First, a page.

Sphere Sovereignty 101
We participate in a vast array of social structures: families, businesses, unions, churches, schools. Yet despite the immense influence that these institutions wield, their roles, privileges, and obligations are not addressed in the social contract.
Be prepared. The old Boy Scout motto rings true in the boardroom as well as it does on the camp site. It's not that I wasn't prepared for the question; in a sense, I've been preparing my whole life for this sort of question. Still, one's language and examples must be appropriate to the situation. My pointer paused while my mind raced.
A moment before, I had been walking through my recent report bearing the hefty title Competitively Working in Tomorrow's Construction, explaining to the suits arranged around the table what the organization of work would look like in the construction sector of the future. Construction is a tough pool to stay afloat in, given the up-and-down nature of the industry. In fact, investors use construction as an indicator: where it goes, the rest of the economy is sure to follow. Market uncertainty is not the only variable. Safety regulations, labour laws, union interests, and the price of raw materials can run a company into the ground if it isn't fast on its feet. The men around the table in front of me were leaders in this industry. They were used to playing hardball.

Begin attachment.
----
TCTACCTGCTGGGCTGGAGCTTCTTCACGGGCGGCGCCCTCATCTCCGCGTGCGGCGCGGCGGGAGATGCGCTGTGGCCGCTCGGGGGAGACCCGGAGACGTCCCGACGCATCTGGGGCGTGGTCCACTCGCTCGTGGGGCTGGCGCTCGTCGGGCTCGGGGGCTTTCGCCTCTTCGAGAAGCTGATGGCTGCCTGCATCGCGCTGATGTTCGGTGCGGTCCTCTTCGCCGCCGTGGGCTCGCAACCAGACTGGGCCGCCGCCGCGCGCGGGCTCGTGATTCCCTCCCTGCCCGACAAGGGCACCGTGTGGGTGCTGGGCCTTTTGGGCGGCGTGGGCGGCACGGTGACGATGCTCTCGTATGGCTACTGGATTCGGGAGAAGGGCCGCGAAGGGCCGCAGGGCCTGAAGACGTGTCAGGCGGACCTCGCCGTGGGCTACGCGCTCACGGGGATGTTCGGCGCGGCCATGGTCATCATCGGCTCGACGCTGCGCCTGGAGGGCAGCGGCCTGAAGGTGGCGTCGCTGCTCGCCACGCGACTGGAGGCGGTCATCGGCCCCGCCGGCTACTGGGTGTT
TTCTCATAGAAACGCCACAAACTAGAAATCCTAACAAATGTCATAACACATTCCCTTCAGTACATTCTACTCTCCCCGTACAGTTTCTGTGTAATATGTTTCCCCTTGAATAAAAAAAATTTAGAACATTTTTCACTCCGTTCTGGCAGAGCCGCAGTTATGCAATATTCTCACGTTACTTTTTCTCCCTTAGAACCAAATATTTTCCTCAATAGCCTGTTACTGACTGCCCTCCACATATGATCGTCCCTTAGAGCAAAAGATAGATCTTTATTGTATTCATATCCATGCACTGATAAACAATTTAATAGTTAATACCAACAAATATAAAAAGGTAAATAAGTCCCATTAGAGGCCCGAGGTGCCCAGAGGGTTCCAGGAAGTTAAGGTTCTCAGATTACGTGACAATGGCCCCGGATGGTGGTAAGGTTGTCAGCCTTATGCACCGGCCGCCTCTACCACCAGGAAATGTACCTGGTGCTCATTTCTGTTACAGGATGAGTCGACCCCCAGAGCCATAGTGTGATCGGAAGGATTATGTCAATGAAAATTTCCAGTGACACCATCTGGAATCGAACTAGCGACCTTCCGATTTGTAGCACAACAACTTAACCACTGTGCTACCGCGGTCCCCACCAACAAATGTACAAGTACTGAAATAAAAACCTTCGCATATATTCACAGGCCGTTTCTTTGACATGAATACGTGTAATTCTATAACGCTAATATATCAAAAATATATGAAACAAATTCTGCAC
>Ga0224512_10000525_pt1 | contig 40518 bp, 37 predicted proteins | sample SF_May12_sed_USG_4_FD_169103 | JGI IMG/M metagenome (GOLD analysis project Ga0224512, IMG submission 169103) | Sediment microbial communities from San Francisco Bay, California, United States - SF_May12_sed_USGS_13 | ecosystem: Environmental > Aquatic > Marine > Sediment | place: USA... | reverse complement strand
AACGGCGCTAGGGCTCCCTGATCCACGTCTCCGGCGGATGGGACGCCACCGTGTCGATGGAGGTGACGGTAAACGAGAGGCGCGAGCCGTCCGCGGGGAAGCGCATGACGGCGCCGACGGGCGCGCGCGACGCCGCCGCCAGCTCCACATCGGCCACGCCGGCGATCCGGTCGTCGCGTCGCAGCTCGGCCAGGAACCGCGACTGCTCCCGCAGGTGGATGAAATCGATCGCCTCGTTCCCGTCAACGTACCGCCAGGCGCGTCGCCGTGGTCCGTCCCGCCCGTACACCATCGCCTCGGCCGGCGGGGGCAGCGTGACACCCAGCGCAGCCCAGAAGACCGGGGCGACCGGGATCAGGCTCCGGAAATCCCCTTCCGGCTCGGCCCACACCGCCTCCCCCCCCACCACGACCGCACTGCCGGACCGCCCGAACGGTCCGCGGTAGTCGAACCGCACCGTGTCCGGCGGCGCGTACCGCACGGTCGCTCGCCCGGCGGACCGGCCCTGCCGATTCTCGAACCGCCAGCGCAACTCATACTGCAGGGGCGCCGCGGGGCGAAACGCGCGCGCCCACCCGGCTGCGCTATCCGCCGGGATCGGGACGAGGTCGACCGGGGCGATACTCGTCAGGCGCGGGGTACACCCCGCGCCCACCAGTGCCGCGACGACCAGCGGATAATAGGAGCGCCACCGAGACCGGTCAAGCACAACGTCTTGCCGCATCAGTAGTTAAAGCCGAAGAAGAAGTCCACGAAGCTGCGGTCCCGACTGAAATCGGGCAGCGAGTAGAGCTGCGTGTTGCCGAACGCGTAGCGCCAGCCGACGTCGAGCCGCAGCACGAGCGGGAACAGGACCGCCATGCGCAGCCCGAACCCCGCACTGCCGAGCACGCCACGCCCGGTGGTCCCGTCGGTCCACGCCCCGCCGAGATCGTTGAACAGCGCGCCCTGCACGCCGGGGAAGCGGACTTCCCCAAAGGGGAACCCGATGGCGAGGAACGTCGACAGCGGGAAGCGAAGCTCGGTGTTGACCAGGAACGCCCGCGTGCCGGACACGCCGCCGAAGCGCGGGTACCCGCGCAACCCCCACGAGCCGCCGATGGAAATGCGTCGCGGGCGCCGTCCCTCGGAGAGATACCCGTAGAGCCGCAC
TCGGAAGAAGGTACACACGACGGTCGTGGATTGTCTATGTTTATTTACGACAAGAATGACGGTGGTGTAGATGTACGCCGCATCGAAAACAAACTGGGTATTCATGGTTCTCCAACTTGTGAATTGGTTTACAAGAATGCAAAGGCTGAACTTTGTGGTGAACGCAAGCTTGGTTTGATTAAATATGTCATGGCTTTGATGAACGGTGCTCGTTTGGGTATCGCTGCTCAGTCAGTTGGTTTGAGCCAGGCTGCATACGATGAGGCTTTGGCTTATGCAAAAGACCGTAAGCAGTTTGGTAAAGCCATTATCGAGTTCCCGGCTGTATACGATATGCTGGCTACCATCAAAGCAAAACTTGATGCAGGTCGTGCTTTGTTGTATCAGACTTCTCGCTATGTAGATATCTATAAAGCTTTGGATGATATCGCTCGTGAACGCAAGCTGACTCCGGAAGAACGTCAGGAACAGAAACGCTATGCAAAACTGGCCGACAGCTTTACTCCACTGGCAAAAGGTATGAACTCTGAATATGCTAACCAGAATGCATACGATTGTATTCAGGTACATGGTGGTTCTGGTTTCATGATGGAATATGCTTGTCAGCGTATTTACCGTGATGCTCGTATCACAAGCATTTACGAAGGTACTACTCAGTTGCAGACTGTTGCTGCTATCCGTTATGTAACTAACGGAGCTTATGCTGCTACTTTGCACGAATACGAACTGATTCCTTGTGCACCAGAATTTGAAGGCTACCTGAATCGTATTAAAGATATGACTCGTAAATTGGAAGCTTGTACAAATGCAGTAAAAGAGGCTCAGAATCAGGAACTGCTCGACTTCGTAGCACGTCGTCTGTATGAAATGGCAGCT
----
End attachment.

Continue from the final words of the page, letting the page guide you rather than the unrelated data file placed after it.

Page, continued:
One man had been idly leafing through some of the Work Research Foundation's promotional material while I talked. He seemed interested, yet his expression was quizzical. Out of the corner of my eye, I saw him raise an inquiring finger. I stopped, and he leaned his capable bulk forward in the chair.
"Your materials here say that your think tank's mission includes influencing people to a 'Christian view of work'. What does that have to do with this?" He thumped his finger on the construction industry report.
Back to thinking fast. I'd given the speech before, but it wasn't the one I had prepared for this group. But the premise driving our think tank is that core assumptions do shape practical policy. I fumbled for a dry-erase marker.